Have a general question about employment law? Want to share a story? I welcome all comments and questions. I can't give legal advice here about specific situations but will be glad to discuss general issues and try to point you in the right direction. If you need legal advice, contact an employment lawyer in your state. Remember, anything you post here will be seen publicly, and I will comment publicly on it. It will not be confidential. Govern yourself accordingly. If you want to communicate with me confidentially as Donna Ballman, Florida lawyer rather than as Donna Ballman, blogger, my firm's website is here.

Friday, May 26, 2017

Will My Employment Law Claim Show Up In A Background Check?

I'm constantly asked about whether certain actions against employers for discrimination and other issues will show up in a background check. Other than a lawsuit, most probably will not. And now, even with a lawsuit, a court just allowed a plaintiff to go forward with a sex discrimination suit as "Jane Doe" so her reputation would not be damaged.

So, what kinds of actions will and won't show up on a background check? Here are my thoughts:

Severance agreements: Negotiating a severance agreement should be confidential. While most employers put in the agreement that employees will keep the agreement confidential, I ask that this be made mutual. I don't want employers getting cut and saying something like, "I need to look at the agreement to see what I'm allowed to say." One of the things you can negotiate is what will be said to potential employers in references.

EEOC: While EEOC is a government agency, EEOC charges of discrimination are not generally discoverable. Only the employer and employee are entitled to copies of the charge and responses. While some employers and employees wrongly say that they are in a lawsuit once the EEOC filing is done, this is incorrect. EEOC is not a lawsuit. It is not public record. If EEOC files a lawsuit on your behalf (don't hold your breath) then the suit is public record.

NLRB: The NLRB investigation process is confidential. Once it goes to an administrative law judge and/or court, it becomes public record.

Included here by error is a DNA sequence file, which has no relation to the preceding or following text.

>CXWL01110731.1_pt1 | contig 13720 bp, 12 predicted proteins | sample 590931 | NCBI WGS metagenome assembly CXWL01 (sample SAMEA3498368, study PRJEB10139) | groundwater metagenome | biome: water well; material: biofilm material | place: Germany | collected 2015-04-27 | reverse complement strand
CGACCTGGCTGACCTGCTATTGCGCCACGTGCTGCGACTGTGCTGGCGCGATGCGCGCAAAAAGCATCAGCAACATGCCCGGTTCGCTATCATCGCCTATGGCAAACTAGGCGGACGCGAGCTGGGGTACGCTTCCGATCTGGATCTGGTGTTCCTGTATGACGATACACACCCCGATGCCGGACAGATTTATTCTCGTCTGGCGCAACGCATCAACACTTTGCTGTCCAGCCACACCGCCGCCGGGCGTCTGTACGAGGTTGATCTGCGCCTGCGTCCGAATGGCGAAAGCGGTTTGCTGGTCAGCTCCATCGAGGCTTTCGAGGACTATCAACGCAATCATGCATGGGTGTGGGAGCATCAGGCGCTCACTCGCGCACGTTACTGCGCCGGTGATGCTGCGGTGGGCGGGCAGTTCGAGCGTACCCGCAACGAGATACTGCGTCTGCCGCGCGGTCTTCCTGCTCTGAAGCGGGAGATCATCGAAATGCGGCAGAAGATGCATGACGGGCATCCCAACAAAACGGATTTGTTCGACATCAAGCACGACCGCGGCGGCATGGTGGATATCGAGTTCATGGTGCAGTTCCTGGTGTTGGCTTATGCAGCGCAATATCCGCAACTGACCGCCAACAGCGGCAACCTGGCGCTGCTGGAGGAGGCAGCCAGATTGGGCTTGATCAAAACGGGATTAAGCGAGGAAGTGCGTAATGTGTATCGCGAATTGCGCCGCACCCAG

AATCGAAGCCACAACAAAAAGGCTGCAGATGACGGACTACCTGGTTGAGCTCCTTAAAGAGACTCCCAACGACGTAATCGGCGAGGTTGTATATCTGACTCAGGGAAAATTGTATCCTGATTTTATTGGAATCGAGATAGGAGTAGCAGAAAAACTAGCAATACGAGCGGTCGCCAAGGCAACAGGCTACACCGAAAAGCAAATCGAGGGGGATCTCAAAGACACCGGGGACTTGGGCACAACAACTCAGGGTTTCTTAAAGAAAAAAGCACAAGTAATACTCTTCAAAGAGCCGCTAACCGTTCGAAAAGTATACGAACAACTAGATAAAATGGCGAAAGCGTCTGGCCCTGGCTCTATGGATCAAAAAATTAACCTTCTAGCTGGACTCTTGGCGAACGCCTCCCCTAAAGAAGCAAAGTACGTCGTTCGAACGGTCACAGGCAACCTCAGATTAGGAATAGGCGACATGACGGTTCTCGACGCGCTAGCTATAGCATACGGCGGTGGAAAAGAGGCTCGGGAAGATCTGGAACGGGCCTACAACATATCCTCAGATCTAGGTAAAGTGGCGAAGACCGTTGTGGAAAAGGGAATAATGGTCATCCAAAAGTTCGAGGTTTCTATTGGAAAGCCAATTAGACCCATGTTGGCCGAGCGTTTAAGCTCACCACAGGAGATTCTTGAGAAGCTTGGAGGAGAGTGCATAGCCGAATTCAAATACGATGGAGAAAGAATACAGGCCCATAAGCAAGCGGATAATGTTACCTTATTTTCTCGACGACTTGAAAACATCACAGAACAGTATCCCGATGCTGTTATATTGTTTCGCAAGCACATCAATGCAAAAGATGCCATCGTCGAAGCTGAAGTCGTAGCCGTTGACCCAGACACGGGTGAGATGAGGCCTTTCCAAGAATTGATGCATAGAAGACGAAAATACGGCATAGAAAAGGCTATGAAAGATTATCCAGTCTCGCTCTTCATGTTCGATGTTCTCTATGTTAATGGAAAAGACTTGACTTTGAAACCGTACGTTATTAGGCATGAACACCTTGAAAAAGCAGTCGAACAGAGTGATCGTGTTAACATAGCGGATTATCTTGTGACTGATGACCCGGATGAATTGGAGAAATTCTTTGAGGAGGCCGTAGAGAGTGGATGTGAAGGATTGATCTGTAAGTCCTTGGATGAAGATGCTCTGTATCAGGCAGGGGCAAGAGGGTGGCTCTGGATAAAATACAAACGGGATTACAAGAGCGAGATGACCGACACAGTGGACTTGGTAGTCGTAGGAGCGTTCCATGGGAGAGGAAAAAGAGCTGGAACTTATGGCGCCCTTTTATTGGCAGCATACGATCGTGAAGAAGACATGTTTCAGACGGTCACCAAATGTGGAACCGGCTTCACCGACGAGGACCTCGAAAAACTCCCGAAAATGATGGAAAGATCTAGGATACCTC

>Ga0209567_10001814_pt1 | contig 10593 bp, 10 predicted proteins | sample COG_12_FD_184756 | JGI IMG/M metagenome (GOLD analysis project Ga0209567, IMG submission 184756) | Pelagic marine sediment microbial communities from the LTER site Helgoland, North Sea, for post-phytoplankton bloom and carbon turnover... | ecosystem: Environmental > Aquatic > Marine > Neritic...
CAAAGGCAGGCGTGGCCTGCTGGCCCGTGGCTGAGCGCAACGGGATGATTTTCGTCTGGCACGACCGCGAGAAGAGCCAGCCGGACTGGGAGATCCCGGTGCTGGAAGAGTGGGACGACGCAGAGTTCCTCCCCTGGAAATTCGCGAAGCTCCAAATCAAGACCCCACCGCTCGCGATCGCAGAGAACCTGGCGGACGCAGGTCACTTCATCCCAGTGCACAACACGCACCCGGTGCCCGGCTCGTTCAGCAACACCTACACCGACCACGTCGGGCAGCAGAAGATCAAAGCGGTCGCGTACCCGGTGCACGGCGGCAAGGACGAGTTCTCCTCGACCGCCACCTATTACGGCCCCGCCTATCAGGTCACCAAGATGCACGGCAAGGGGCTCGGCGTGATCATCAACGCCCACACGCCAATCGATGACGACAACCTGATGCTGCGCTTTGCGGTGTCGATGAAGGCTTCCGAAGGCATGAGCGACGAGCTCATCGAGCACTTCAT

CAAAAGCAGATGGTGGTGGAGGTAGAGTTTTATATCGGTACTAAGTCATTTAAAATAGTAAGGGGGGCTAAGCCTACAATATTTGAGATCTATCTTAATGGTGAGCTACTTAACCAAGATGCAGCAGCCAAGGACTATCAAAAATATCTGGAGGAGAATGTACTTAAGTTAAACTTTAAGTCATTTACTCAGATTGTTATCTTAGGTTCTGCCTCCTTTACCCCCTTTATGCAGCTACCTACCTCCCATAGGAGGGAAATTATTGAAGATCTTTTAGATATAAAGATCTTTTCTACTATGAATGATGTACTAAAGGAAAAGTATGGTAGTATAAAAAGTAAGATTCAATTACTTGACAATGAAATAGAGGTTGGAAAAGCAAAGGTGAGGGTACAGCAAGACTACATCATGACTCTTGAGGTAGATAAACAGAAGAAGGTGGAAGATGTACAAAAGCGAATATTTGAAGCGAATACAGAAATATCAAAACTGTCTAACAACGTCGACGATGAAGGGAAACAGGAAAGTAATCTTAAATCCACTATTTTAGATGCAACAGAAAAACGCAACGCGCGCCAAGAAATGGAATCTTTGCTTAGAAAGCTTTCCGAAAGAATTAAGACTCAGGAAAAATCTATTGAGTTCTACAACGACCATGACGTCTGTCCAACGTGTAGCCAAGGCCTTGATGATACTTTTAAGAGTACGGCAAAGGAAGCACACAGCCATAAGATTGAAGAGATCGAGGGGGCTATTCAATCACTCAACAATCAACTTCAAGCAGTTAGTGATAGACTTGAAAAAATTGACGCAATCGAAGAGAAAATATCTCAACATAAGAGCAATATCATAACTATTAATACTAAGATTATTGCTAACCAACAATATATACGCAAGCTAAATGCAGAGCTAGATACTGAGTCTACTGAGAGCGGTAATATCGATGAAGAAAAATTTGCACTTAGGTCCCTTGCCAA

Internal complaint to HR: HR is supposed to keep your complaint of discrimination, whistleblower retaliation or other legal issues confidential. That being said, they also have to investigate. So people who work with you will likely know you complained. Filing an internal complaint is not a public record (unless you work for government, and then sometimes it is). So your employer could retaliate against you by telling potential employers that you complained, but that would be illegal retaliation if you complained about something that is illegal like discrimination. However, if you complained about your boss being unprofessional, incompetent or a bully, your complaint is not legally protected against retaliation.

Lawsuit: If you file a lawsuit, it is public record. It will almost certainly turn up in a background check. However, the lawsuit I mentioned above may start a trend of Jane and John Doe filings to keep this from happening. For the most part, that may be effective. However, if a potential employer dug deeper into a litigation file, it would likely be able to uncover your name in deposition notices and other filings. An ordinary name search background check would be thwarted by a Doe filing. So if you're thinking about suing an employer or former employer, a Doe filing is something to think about.


  1. A very good post, as usual.

    I would add a couple items from painful experience.

    1. Just because the severance agreement contains a confidentiality clause, does not mean it won't come back to haunt you in the future. For instance in litigation, it may be produced in response to discovery requests or a subpoena to past employers. So may demand letters sent by counsel.

    2. Even confidential severance agreements may be fair game in depositions. Don't assume it means you won't have to testify about it.

    1. Good points! Thanks for letting my readers know. I'm sorry to hear about your painful experience.


I appreciate your comments and general questions but this isn't the place to ask confidential legal questions. If you need an employee-side employment lawyer, try http://exchange.nela.org/findalawyer to locate one in your state.